Three Republicans and one Democrat voted in favor of having the Manhattan district attorney investigate how three of Sheldon Silver's adult children who have homes in Brooklyn, Long Island and New Jersey still vote from his Delancey Street apartment.(1)
Susan Lerner of Common Cause New York said if the press reports are true, "then JCOPE will have failed its 1st test as an independent oversight body."
"This confirms the worst fears which Common Cause New York and others have had, that the Commission is set up in a way that encourages gridlock designed to protect powerful elected officials," she said.
Dick Dadey, the executive director of Citizens Union took a slightly different tack. He did not address JCOPE's structure, but did say a wider investigation is exactly why JCOPE was created.
"If reports are true that JCOPE is only partially investigating the Lopez affair, they may be doing the public a disservice."
As some good-government advocates appeal to Cuomo to keep his promises, others have given up on that
On April 11, The New York Times reported that a group called the "New York Leadership for Accountable Government" was cobbling together rich donors to push for public campaign financing, and targeting four Republican state senators with a barrage of mailers.
Susan Lerner of Common Cause New York, one of the good-government groups that hasn't gone along with the Andrew Cuomo's evolving rationale for possibly signing the legislature's gerrymandered district lines into law for another decade, thinks she knows what the governor is up to.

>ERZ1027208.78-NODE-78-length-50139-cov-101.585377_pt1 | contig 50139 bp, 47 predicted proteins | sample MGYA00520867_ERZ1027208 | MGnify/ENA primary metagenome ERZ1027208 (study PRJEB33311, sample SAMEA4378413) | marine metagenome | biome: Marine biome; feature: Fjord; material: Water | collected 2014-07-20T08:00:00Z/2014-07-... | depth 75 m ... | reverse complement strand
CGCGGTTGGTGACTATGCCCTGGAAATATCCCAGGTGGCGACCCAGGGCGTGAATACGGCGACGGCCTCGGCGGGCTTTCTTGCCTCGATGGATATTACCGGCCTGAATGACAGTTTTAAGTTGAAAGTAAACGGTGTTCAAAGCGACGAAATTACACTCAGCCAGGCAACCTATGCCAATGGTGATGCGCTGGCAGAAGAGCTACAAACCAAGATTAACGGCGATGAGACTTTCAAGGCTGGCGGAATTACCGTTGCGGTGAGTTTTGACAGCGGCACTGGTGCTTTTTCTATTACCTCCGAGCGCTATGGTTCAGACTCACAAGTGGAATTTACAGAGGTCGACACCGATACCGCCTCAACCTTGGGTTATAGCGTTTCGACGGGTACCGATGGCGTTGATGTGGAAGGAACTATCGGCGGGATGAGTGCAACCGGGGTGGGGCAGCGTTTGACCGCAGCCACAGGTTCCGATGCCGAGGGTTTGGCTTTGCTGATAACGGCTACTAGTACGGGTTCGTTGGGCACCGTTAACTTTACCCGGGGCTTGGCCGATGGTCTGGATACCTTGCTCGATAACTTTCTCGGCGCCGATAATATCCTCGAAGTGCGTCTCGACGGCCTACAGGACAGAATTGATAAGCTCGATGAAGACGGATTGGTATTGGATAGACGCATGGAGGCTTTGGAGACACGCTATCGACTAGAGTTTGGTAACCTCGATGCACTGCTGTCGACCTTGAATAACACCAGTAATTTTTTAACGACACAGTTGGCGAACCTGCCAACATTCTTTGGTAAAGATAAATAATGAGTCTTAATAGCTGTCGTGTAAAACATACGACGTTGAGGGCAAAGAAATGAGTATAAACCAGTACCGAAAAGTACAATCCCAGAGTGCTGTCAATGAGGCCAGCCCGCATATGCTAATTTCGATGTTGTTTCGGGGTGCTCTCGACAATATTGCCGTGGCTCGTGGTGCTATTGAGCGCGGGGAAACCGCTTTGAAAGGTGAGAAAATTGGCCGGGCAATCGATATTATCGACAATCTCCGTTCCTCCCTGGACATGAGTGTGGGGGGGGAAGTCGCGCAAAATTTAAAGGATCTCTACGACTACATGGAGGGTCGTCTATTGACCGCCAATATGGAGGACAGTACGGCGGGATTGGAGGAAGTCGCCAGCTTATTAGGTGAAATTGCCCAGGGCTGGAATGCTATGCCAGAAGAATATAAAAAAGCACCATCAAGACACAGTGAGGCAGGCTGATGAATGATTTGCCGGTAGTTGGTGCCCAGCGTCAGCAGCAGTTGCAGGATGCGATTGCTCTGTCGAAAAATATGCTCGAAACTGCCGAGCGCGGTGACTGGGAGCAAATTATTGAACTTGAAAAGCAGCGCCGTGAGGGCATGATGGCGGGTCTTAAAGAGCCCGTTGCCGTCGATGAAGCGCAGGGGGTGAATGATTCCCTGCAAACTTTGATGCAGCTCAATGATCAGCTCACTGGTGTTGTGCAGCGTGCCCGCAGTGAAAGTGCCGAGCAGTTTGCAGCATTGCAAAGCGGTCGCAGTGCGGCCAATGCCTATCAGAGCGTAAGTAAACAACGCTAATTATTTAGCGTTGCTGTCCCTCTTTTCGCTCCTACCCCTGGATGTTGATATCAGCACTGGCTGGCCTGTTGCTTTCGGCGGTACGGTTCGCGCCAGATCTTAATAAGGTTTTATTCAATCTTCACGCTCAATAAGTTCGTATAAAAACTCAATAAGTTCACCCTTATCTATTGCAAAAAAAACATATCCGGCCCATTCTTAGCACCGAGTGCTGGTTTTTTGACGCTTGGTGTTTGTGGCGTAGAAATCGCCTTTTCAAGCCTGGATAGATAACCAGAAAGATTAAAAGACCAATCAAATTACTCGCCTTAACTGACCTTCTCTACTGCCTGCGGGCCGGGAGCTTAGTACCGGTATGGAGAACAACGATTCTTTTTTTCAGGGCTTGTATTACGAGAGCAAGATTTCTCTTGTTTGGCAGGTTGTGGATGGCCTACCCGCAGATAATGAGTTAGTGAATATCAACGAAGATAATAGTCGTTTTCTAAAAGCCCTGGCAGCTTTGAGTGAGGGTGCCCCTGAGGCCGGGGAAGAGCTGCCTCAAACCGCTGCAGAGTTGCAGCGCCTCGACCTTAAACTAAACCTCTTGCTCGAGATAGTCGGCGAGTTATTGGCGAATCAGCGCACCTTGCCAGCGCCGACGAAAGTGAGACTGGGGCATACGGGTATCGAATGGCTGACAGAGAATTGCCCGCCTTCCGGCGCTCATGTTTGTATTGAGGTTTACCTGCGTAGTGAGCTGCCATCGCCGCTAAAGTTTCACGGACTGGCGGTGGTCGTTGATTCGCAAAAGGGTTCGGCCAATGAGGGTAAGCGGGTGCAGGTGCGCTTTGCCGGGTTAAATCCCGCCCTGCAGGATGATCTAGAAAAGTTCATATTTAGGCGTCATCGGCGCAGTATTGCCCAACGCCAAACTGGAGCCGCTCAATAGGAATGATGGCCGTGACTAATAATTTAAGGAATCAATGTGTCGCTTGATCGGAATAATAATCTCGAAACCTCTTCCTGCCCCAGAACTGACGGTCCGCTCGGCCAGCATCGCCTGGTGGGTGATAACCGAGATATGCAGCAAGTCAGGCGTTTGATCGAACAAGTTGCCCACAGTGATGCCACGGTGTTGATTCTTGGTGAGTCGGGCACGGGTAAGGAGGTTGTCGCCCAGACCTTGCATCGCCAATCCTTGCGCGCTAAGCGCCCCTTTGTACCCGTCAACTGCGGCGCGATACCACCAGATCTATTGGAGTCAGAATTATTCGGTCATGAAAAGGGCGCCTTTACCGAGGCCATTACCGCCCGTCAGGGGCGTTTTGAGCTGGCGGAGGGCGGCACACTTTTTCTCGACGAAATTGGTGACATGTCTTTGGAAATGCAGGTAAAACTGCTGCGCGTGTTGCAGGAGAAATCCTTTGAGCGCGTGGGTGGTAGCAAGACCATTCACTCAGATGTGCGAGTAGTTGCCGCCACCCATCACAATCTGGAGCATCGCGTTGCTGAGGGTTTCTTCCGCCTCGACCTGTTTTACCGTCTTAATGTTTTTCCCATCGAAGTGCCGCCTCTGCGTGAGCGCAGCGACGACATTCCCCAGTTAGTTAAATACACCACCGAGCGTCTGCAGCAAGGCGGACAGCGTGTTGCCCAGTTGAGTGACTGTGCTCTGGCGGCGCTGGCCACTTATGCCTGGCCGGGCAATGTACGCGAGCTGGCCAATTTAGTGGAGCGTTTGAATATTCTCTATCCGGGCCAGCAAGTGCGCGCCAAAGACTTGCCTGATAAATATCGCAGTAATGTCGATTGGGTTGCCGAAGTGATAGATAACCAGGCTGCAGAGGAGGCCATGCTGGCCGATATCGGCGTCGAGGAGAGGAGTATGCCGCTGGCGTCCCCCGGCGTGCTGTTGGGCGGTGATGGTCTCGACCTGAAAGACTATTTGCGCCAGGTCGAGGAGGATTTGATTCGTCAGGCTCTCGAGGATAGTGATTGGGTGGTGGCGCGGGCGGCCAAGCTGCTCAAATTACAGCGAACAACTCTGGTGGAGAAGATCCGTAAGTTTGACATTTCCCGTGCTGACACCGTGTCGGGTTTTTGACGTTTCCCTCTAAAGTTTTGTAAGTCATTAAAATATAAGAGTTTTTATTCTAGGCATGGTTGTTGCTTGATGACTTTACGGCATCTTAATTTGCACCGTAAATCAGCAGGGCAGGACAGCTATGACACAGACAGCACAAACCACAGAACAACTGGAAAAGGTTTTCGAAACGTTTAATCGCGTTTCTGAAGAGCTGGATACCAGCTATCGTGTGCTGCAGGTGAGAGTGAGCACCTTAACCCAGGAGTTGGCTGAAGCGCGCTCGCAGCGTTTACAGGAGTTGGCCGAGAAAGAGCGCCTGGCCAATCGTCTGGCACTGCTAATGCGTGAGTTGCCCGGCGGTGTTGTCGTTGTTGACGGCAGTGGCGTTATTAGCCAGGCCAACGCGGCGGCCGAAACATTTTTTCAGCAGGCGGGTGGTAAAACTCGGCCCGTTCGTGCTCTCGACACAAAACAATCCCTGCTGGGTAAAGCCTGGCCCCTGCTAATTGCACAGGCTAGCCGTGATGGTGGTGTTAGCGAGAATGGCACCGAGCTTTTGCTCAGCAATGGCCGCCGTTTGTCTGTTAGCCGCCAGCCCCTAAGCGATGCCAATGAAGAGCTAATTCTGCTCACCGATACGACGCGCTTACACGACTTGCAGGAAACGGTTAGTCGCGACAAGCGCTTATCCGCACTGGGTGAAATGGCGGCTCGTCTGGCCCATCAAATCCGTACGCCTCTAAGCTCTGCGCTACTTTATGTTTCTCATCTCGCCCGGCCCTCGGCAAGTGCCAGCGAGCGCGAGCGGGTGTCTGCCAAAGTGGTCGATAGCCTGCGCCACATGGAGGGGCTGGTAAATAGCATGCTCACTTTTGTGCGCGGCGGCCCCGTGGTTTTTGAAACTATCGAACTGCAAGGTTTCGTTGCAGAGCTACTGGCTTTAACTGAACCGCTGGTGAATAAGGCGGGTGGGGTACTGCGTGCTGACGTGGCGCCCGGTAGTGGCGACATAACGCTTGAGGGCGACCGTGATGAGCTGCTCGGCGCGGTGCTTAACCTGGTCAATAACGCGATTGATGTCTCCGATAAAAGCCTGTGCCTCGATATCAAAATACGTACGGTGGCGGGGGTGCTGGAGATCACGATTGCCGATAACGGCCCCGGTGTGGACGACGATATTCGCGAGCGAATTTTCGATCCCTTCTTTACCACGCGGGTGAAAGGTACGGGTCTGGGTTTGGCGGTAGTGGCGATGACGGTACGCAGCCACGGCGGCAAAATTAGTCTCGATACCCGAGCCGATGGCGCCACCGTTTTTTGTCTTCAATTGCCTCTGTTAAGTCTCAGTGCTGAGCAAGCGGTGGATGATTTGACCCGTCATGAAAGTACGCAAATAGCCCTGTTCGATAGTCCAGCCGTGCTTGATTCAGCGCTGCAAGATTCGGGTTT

Negotiations have not been transparent, and Cuomo has demonstrated a willingness, like his predecessors, to fast-track legislation and have it voted on within minutes of being printed by using a Message of Necessity. State Senator Liz Kreuger has warned against using that expedited mechanism to move ahead with any redistricting proposal.
With the clock ticking on New York's redistricting deadline, Assemblyman Hakeem Jeffries of Brooklyn thinks that any hope for reforming the process rests on Governor Andrew Cuomo's willingness to hold the line.
"At the end of the day, as long as the governor is willing to adhere to his commitment to veto any lines that are drawn in a way that doesn't project independence and nonpartisanship, then we have a shot to change the way that the redistricting process is done," Jeffries told me on Tuesday evening, as he mingled with 20 or so guests at the Museum of Contemporary African Diaspora Art, before a screening of the documentary Gerrymandering.(1)
The making of 'light' reform: Cuomo promised to end partisan redistricting, but now things are getting fuzzy
ALBANY—LATFOR, the legislative task force charged with drawing new district lines for New York legislators and members of Congress in time for the 2012 elections, will have its last hearing Nov. 2.
That’s where the certainty ends. It’s unclear when LATFOR will release draft maps for Congress, where national population shifts are shrinking the Empire State’s delegation from 29 to 27, how much population variation will be allowed between districts and, in the case of the Senate, how many districts there will be.
With the stage set for a redistricting compromise, reformers offer a pointed reminder of Cuomo's promise
With good-government groups suddenly split over what constitutes redistricting reform, Citizens Union and New York Uprising held a press conference this morning reiterating their call for an independent commission that would remove the ability of state legislative leaders to customize districts for partisan advantage.
"We believe that they need to remove the self-interest conflict that they hold in drawing these lines, and turn it over to an independent panel," said Citizens Union executive director Dick Dadey. "Because the power of who controls the pen at the end of this process really draws the lines. It is not the criteria so much as who, in facts, draws those lines, who controls how those maps will look in 2012."